With 1 month left before the test, you do not have much time. But some preparation is better than no preparation. And if some of the material is still fresh in your head (because you recently took BCPM courses), then 1 month may be enough for you to do well on the MCAT.
Since you don’t have much time, it is extremely important that you adhere to a strict schedule. Because if you don’t, you might not have enough time to go over all the material for content review, or you might not have time to take enough full-length exams. Having adequate time to take enough full-lengths is extremely important to doing well on the actual test.
In the article below, I will draw out a 1-month MCAT study plan that is achievable and realistic. But in order to get this done, MCAT prep needs to be your only priority. In the four weeks that you are preparing, you will be putting in approximately 10 to 14 hours a day, every day. So that means you may have to take some time off work or other engagements.
And because the amount of hours you have to put in per day is mentally taxing, getting good sleep at night is important. So don’t skimp on that.
What Is This Study Schedule?
This is a schedule outlining how you might study for the MCAT over the course of 1 month, or 4 weeks. This is a rather large undertaking, as there is a lot to cover, so make sure that you are ready to devote the vast majority of each day to studying.
This might be common for people wanting to test in early summer without having to study during classes, or for people studying over winter break.
This schedule references the Kaplan books specifically, and also includes the use of the AAMC online materials. It includes 5 full-length practice exams. If you don’t want all of your full-lenghts to come from AAMC, you can use other sources, such as the free Blueprint full length.
How To Adapt This Schedule for You
This can be used exactly as written, or you might need to adapt it slightly to fit your needs and preferences. You can also feel free to shuffle days around or change the order of the subjects covered as it suits you. However, I would recommend going through all the books at once rather than finishing one subject before moving onto the next.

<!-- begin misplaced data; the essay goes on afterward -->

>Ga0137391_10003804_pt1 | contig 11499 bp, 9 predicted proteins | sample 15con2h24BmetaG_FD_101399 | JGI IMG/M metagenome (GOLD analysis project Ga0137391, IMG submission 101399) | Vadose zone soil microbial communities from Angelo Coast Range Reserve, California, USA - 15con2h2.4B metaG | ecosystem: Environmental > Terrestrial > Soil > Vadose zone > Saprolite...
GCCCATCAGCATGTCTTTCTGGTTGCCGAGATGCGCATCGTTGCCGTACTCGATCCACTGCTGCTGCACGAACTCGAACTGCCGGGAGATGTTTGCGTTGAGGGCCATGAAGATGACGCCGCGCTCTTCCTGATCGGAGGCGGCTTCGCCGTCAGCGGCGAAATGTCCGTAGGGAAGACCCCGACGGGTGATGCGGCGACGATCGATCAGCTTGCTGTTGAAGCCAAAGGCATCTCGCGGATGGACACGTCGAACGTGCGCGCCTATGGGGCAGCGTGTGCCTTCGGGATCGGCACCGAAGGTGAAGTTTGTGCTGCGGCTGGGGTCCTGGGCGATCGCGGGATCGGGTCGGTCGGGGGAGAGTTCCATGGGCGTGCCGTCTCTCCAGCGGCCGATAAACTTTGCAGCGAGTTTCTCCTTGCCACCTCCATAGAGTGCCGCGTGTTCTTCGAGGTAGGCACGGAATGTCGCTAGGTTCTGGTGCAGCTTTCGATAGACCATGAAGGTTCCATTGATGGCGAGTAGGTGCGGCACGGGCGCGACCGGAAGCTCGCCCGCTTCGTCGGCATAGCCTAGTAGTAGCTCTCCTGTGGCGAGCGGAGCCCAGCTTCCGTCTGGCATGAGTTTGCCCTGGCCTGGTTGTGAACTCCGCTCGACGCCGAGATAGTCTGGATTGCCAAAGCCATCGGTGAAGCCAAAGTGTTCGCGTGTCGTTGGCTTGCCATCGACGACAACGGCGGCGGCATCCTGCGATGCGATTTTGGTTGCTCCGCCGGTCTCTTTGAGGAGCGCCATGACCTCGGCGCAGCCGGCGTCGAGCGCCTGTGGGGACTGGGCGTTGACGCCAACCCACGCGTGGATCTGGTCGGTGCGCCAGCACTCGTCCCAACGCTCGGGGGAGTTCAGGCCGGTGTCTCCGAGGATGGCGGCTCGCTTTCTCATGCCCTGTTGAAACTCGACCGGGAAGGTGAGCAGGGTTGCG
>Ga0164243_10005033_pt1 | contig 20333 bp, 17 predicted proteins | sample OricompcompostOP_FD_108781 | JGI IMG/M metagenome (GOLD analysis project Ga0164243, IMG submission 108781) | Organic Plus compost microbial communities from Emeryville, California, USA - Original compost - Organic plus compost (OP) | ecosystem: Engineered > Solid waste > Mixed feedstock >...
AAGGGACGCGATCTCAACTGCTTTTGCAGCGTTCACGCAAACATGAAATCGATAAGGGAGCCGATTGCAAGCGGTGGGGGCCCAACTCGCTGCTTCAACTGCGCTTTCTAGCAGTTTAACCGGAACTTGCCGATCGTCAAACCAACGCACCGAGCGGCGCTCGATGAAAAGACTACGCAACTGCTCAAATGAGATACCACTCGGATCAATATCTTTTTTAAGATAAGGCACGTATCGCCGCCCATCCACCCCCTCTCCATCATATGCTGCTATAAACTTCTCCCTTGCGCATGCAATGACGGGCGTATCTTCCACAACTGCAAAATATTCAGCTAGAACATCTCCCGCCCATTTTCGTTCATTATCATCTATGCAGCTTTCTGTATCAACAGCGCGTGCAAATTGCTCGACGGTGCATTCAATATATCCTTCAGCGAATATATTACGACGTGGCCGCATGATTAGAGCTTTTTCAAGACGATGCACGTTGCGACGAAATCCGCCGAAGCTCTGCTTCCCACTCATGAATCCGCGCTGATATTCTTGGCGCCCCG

If I do not mention a way that you want this schedule altered, feel free to alter this schedule however you need to make it work! Whether this is restructuring a few things, or simply using this as a reference for your own schedule, this is meant to be a useful tool for you, so use it however is best for you.
You might be using books other than Kaplan, which will require adapting this schedule some. Most other books also go through by subject, so you should be able to follow the subject schedule.
This schedule has 12 chapters for each of the six subject books (CARS is not organized by chapter), with 72 chapters total. Figure out how many chapters your books have, and try to line up the chapters accordingly.
This might mean covering 1.5 chapters in your book for each Kaplan chapter listed, or something similar. This could also mean changing how many subjects are covered in a day if it makes more sense for your books.
Different Time Frame
I know that some people might not have exactly 4 weeks. Maybe you are studying over 5 weeks, or even over 3 (I would advise against doing this in 3 weeks or less if it can be helped). This example schedule can still be a good reference.
You can expand or compress this schedule as needed to suit you. If you have a little more time to study than what is listed, then you can do a bit less each day. You could also add in some extra content review or practice days if you feel that you need them.
Similarly, if your day-to-day time frame differs from this, you can push work from some days into other parts of the week to make room for work, courses, or other time commitments that you might have.
Again, I will stress that completing your MCAT prep in 4 weeks does not leave much time for other commitments. I know for some people it is unavoidable to need to be doing other things (such as working) while prepping, so just do your best to stay on top of things and get the extra work done on days when you are off the job.
More/Less Practice Exams
If you wanted to take more or fewer practice exams than the 5 in this schedule, that can be altered as well.
You could remove a practice exam day and use that to catch up on the rest of the day from the week, or as a rest day. However, I strongly recommend to include at least the 5 AAMC practice full-lengths in your prep.
Adding days is a bit harder, but you could do a bit extra each day during the week to clear out a free day for a practice exam. However, this schedule is so condensed already that that may be difficult to manage.
Before we get to the schedule, I also wrote an article on how to do well on exams. So if you have a bit of exam anxiety, please do read that.
The 1-Month MCAT Study Schedule